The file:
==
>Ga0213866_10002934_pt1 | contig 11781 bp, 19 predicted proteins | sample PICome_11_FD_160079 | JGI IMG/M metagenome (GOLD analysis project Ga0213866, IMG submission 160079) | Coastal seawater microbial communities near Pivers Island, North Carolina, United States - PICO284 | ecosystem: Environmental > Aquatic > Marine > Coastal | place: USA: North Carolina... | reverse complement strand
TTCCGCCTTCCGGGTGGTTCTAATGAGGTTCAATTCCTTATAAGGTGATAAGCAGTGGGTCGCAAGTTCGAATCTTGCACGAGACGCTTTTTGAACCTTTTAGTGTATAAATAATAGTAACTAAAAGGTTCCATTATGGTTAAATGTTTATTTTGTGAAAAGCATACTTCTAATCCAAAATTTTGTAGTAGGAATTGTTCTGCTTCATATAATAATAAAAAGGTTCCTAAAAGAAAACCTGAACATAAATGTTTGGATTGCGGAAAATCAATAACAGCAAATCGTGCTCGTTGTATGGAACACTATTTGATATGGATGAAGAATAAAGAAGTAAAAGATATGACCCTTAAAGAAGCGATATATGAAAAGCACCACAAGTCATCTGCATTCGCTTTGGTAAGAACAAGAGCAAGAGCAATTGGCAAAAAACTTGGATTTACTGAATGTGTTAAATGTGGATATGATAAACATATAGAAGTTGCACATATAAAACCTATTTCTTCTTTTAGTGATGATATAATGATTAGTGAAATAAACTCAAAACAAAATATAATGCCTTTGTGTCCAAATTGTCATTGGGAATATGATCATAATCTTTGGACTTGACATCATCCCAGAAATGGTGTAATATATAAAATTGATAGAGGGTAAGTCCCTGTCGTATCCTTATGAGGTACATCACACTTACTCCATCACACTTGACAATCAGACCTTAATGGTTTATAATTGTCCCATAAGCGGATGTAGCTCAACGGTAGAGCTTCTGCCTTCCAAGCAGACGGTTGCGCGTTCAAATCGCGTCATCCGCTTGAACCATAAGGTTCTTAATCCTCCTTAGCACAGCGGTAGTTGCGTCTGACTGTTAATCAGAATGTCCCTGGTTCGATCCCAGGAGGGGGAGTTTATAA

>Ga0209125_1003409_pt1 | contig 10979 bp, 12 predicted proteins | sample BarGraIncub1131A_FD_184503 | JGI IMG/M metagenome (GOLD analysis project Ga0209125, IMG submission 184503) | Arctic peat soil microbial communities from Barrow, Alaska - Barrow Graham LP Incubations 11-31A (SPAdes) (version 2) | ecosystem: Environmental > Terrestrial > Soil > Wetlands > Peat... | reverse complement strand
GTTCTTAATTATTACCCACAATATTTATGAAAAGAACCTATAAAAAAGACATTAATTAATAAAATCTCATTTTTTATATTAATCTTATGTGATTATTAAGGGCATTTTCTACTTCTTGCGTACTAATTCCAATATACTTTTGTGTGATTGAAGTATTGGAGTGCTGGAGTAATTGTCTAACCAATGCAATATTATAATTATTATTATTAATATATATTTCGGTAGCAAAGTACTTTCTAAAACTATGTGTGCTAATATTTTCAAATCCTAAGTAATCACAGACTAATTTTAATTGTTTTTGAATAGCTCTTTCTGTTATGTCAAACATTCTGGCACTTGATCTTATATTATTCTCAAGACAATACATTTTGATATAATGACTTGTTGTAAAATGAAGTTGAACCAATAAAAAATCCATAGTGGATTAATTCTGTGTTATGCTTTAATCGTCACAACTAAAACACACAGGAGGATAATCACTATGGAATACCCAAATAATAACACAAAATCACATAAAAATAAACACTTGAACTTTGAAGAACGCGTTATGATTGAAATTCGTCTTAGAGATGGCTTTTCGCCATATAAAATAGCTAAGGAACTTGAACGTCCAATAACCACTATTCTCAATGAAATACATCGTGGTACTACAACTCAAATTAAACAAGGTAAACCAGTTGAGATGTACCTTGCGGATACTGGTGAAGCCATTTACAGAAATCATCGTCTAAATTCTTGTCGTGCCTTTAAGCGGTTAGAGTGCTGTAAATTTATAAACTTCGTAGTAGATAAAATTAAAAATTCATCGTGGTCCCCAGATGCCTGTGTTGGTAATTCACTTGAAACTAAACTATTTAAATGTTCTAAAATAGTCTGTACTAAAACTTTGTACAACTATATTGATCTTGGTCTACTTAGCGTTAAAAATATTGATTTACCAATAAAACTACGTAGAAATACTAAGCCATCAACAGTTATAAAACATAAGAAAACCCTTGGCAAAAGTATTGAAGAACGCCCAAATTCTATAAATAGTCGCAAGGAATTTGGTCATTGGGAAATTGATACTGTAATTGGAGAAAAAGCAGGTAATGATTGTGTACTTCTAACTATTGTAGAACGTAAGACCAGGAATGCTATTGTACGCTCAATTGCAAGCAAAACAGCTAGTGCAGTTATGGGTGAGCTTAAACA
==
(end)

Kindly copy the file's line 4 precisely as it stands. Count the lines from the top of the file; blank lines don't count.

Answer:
GTTCTTAATTATTACCCACAATATTTATGAAAAGAACCTATAAAAAAGACATTAATTAATAAAATCTCATTTTTTATATTAATCTTATGTGATTATTAAGGGCATTTTCTACTTCTTGCGTACTAATTCCAATATACTTTTGTGTGATTGAAGTATTGGAGTGCTGGAGTAATTGTCTAACCAATGCAATATTATAATTATTATTATTAATATATATTTCGGTAGCAAAGTACTTTCTAAAACTATGTGTGCTAATATTTTCAAATCCTAAGTAATCACAGACTAATTTTAATTGTTTTTGAATAGCTCTTTCTGTTATGTCAAACATTCTGGCACTTGATCTTATATTATTCTCAAGACAATACATTTTGATATAATGACTTGTTGTAAAATGAAGTTGAACCAATAAAAAATCCATAGTGGATTAATTCTGTGTTATGCTTTAATCGTCACAACTAAAACACACAGGAGGATAATCACTATGGAATACCCAAATAATAACACAAAATCACATAAAAATAAACACTTGAACTTTGAAGAACGCGTTATGATTGAAATTCGTCTTAGAGATGGCTTTTCGCCATATAAAATAGCTAAGGAACTTGAACGTCCAATAACCACTATTCTCAATGAAATACATCGTGGTACTACAACTCAAATTAAACAAGGTAAACCAGTTGAGATGTACCTTGCGGATACTGGTGAAGCCATTTACAGAAATCATCGTCTAAATTCTTGTCGTGCCTTTAAGCGGTTAGAGTGCTGTAAATTTATAAACTTCGTAGTAGATAAAATTAAAAATTCATCGTGGTCCCCAGATGCCTGTGTTGGTAATTCACTTGAAACTAAACTATTTAAATGTTCTAAAATAGTCTGTACTAAAACTTTGTACAACTATATTGATCTTGGTCTACTTAGCGTTAAAAATATTGATTTACCAATAAAACTACGTAGAAATACTAAGCCATCAACAGTTATAAAACATAAGAAAACCCTTGGCAAAAGTATTGAAGAACGCCCAAATTCTATAAATAGTCGCAAGGAATTTGGTCATTGGGAAATTGATACTGTAATTGGAGAAAAAGCAGGTAATGATTGTGTACTTCTAACTATTGTAGAACGTAAGACCAGGAATGCTATTGTACGCTCAATTGCAAGCAAAACAGCTAGTGCAGTTATGGGTGAGCTTAAACA